Eight bird species, including one from Hawaii, have most likely gone extinct this century, The Guardian reports. This announcement is the result of a new statistical analysis of critically endangered birds by BirdLife International, whose findings were published in the journal Biological Conservation.

Five of these species are native to South America, where much of the forest has been destroyed by practices like unsustainable agriculture and logging. While four of the eight species have been labeled by BirdLife as extinct or near-extinct, the nonprofit organization reports that three species have been completely wiped out. These include two Brazilian birds—the cryptic treehunter and the Alagoas foliage-gleaner—and the Hawaiian poo-uli.

Also known as the black-faced honeycreeper, the poo-uli (alternately spelled poʻo-uli) was last spotted on the Hawaiian island of Maui in 2004. There have been some attempts to breed them in captivity, but those were unsuccessful.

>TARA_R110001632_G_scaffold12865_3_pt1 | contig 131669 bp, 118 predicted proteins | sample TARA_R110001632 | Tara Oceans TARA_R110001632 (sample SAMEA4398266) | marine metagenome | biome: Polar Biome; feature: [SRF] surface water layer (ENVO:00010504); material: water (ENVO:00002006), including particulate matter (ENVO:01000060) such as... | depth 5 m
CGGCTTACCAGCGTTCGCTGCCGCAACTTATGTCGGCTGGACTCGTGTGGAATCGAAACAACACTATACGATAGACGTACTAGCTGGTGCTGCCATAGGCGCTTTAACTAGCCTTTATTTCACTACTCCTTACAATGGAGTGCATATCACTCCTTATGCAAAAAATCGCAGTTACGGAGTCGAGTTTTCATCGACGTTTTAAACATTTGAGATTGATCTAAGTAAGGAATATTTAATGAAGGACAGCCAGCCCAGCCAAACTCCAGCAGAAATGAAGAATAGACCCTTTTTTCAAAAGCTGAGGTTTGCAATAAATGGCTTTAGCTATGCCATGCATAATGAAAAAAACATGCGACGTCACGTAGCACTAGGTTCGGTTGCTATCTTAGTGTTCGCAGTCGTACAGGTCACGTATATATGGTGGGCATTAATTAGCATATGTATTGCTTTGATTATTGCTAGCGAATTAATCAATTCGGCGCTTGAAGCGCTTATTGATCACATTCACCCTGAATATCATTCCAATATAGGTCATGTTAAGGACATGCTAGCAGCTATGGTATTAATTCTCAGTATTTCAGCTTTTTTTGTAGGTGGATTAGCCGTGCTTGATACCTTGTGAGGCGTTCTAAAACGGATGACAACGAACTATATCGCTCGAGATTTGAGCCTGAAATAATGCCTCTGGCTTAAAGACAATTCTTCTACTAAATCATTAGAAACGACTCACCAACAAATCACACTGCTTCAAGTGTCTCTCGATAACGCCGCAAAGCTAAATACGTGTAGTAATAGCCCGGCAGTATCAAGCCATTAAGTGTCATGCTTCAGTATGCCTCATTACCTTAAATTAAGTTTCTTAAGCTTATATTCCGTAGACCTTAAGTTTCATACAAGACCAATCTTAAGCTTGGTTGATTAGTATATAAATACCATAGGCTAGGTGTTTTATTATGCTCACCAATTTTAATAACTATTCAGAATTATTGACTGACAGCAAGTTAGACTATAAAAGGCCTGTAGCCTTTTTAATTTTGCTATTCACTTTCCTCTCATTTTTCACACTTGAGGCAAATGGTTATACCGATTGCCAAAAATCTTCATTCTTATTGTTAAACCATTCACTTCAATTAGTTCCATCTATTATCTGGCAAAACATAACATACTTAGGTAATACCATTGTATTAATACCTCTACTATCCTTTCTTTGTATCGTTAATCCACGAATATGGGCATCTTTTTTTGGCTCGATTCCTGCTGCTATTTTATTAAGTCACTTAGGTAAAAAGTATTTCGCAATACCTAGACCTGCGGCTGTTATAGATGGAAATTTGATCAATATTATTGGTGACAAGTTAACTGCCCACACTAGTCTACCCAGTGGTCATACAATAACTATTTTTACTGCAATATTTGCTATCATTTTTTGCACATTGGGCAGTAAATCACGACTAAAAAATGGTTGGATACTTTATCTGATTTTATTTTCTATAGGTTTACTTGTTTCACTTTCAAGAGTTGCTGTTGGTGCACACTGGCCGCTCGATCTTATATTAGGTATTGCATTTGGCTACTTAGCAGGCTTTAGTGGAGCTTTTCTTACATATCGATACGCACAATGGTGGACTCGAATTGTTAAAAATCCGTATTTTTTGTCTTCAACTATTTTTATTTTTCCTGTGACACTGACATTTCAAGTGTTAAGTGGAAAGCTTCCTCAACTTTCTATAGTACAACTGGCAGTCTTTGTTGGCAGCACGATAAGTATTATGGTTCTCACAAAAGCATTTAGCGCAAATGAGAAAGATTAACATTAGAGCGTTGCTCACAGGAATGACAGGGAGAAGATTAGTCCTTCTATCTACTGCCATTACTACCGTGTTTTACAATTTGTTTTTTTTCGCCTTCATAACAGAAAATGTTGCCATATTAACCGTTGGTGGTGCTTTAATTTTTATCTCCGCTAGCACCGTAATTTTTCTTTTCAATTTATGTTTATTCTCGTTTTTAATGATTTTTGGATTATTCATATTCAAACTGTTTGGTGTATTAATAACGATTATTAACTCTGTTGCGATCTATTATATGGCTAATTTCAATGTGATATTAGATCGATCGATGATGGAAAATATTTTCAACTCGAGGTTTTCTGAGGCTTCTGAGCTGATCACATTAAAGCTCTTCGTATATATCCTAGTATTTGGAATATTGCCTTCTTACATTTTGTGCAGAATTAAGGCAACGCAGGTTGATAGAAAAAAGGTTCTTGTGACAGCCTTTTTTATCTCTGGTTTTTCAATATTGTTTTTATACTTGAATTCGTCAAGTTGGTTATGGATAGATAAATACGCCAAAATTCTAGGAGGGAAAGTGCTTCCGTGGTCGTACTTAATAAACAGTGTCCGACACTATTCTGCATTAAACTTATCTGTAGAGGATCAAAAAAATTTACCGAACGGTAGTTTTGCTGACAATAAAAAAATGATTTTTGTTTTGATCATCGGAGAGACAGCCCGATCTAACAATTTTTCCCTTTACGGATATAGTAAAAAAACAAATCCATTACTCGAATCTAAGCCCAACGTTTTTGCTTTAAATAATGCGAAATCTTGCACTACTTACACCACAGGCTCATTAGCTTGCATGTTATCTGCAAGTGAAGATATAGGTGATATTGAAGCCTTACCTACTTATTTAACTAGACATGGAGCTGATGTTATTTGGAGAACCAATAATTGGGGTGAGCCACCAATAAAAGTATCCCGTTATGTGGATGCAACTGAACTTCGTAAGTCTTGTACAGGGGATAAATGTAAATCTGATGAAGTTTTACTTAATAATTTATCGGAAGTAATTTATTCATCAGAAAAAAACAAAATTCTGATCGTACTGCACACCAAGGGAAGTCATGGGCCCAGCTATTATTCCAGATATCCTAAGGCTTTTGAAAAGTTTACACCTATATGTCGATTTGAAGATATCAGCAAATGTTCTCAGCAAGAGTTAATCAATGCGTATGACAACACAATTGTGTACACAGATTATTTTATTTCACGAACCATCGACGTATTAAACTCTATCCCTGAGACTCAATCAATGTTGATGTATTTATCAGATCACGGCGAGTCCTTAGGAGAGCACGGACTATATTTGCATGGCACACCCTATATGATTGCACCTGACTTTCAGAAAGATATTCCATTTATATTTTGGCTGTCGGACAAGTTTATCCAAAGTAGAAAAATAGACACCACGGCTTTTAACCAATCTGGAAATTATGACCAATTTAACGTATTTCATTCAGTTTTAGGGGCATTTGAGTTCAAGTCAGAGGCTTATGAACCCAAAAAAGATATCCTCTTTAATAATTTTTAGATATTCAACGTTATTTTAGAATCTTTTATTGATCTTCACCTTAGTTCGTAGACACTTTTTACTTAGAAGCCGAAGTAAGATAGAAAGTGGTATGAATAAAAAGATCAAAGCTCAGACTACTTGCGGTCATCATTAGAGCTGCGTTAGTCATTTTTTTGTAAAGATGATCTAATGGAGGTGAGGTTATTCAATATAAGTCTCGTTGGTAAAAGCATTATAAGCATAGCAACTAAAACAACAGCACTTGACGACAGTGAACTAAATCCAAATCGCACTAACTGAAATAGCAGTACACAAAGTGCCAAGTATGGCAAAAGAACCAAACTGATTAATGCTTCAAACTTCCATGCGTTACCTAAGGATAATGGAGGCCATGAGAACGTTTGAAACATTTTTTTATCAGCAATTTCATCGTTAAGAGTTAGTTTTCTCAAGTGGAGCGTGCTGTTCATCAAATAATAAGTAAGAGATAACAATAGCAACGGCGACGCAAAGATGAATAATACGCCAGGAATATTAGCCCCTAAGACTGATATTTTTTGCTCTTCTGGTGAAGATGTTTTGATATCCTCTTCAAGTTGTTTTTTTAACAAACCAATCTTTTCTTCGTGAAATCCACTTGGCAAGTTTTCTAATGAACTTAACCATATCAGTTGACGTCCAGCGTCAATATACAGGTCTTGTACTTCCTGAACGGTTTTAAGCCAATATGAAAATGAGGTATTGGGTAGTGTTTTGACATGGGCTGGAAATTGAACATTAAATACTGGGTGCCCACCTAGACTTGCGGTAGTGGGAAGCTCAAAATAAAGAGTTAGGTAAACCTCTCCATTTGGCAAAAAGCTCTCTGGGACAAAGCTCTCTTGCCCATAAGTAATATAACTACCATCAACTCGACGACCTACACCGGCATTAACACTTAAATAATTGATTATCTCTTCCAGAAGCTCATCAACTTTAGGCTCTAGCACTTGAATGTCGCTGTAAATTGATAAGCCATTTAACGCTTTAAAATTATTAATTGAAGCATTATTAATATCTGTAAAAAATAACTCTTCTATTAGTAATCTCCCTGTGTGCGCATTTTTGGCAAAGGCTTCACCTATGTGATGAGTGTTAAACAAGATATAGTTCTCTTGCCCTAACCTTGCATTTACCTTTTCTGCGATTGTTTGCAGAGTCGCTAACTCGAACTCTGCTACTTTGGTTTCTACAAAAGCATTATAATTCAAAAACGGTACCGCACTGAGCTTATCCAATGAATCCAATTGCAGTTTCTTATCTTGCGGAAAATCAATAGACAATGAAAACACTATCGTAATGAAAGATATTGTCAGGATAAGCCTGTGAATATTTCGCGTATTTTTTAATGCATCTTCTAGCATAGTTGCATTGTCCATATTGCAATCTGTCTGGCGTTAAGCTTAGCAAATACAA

There is still a glimmer of hope for the Spix’s macaw, a bright blue Brazilian parrot that's extinct in the wild. Captive macaws are currently being bred in hopes of eventually reintroducing them to their habitat.

Other species on BirdLife’s extinct or near-extinct list include the Pernambuco pygmy-owl from Brazil and the glaucous macaw from Argentina, Uruguay, and Brazil.

These findings are especially worrisome because bird extinctions typically occur on isolated islands where they're vulnerable to invasive predators—not on major continents like South America. Not only are extinctions continuing, but they’re also “accelerating,” according to BirdLife International chief scientist Stuart Butchart. He told The Guardian he hopes the new classification will “inspire a redoubling of efforts to prevent other extinctions.”

[h/t The Guardian]